New Zealand has become the first country to legally allow wages to be paid in cryptocurrencies.
The ruling excludes the self-employed from earning incomes in digital currencies. Companies that opt to pay employees in crypto will be able to deduct tax under the country’s pay-as-you-earn income tax scheme.
The move is “another step towards governments recognizing that actually people are wanting to be paid in [crypto],” said Thomas Hulme, a solicitor at London-based law firm Mackrell Turner Garrett, according to The Financial Times. He added that the demand is proof that “some people would rather deal with their wealth in that medium.”
In other news, blockchain-based remittance service Velo is entering into the cross-border remittance market in Southeast Asia, which has seen over $65 billion is remittances each year.
“Migrant workers need a convenient remittance payment solution with fees that do not eat into their daily wages, so we launched [Velo] to facilitate this process — one that provides them with financial inclusivity and empowerment,” said Chatchaval Jiaravanon, the company’s chairman, according to Fortune.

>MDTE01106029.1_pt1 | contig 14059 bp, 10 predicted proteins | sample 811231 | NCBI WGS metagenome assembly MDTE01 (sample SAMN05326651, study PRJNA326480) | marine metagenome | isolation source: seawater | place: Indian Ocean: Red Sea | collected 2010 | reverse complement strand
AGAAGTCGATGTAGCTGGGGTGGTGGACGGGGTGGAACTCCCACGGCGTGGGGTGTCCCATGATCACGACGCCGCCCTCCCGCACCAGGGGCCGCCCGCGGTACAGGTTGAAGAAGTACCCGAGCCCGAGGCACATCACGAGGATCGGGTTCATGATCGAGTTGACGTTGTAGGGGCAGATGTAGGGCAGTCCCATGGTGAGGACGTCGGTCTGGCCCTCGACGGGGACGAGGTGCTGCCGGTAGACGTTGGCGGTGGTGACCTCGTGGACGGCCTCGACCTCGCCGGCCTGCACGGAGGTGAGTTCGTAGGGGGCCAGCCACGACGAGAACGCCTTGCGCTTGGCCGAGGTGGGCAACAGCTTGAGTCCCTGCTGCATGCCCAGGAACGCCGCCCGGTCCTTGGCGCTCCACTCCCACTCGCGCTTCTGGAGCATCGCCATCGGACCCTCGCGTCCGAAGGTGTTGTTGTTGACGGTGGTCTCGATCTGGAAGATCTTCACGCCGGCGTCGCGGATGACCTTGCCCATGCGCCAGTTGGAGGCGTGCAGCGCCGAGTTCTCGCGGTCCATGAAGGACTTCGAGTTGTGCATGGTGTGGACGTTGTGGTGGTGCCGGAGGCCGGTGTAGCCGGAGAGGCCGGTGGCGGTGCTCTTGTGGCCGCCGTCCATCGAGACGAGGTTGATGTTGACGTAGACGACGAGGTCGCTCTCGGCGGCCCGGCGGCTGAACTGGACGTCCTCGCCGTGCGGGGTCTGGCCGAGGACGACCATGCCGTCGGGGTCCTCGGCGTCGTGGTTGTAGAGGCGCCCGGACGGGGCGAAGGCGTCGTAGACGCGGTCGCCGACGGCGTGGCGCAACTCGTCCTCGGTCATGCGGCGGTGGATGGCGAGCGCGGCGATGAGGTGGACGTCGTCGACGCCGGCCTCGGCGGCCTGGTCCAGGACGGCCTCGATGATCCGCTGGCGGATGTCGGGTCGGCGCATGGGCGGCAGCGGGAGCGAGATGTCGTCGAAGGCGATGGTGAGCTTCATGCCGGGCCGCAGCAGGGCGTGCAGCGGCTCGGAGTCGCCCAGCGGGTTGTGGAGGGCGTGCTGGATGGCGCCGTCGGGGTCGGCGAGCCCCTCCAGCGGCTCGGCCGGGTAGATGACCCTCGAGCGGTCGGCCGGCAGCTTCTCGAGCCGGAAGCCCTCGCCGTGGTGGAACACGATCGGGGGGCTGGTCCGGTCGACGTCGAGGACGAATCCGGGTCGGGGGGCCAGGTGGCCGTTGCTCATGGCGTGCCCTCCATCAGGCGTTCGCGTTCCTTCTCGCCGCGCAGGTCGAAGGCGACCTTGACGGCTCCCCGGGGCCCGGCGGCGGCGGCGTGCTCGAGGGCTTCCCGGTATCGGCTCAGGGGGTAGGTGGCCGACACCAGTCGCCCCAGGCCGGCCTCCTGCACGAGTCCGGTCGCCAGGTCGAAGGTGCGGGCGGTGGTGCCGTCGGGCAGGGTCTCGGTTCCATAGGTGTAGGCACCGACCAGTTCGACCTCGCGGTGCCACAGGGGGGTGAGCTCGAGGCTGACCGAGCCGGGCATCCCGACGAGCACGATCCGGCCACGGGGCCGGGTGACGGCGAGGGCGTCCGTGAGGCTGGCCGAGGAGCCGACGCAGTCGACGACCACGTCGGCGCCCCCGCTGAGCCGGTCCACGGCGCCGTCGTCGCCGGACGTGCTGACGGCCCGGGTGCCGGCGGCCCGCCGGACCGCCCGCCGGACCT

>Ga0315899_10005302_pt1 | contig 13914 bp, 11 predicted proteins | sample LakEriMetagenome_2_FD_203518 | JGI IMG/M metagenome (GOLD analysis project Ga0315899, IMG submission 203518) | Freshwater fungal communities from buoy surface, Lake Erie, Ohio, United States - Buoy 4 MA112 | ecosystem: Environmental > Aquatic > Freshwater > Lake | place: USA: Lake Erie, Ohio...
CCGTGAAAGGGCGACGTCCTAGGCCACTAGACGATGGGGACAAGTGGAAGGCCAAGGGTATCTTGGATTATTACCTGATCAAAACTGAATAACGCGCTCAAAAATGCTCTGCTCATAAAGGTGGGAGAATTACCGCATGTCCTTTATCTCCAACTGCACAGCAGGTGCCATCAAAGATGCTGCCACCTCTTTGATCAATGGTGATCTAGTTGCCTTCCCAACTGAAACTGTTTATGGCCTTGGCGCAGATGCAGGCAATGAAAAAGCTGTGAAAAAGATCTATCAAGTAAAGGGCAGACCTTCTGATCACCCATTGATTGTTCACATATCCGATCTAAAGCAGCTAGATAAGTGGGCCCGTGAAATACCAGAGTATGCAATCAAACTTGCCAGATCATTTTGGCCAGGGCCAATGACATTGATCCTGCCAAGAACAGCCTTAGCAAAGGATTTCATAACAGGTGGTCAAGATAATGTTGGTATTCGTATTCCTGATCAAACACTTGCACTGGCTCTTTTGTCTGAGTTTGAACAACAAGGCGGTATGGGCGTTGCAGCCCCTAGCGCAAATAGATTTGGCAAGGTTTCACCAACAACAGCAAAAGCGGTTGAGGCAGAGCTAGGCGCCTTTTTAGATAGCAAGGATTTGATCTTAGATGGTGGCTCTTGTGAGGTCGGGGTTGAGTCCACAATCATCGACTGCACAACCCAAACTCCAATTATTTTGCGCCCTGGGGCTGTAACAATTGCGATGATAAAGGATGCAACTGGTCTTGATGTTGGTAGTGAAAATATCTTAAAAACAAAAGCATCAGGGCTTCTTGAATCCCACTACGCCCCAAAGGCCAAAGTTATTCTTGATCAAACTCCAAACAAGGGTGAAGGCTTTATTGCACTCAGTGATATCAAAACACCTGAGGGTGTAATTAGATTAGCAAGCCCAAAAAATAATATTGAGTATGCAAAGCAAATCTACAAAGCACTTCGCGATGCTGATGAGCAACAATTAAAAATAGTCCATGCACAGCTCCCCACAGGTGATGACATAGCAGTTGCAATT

While the average service fee for cross-border remittance services in Thailand is 15 percent, Velo said that it will charge as low as 1 percent while completing instant transfers (traditional methods can take up to five days).
And the U.S. Securities and Exchange Commission (SEC) has delayed a decision on approving two bitcoin exchange-traded funds.
As Bloomberg reported, decisions on both the Bitwise Bitcoin ETF Trust and the VanEck SolidX Bitcoin Trust have been repeatedly put off by the SEC. The last time was back in May, when the agency put off making a decision because it wanted additional comments.
The delay does not “indicate that the Commission has reached any conclusions with respect to any of the issues involved,” the regulator said at the time.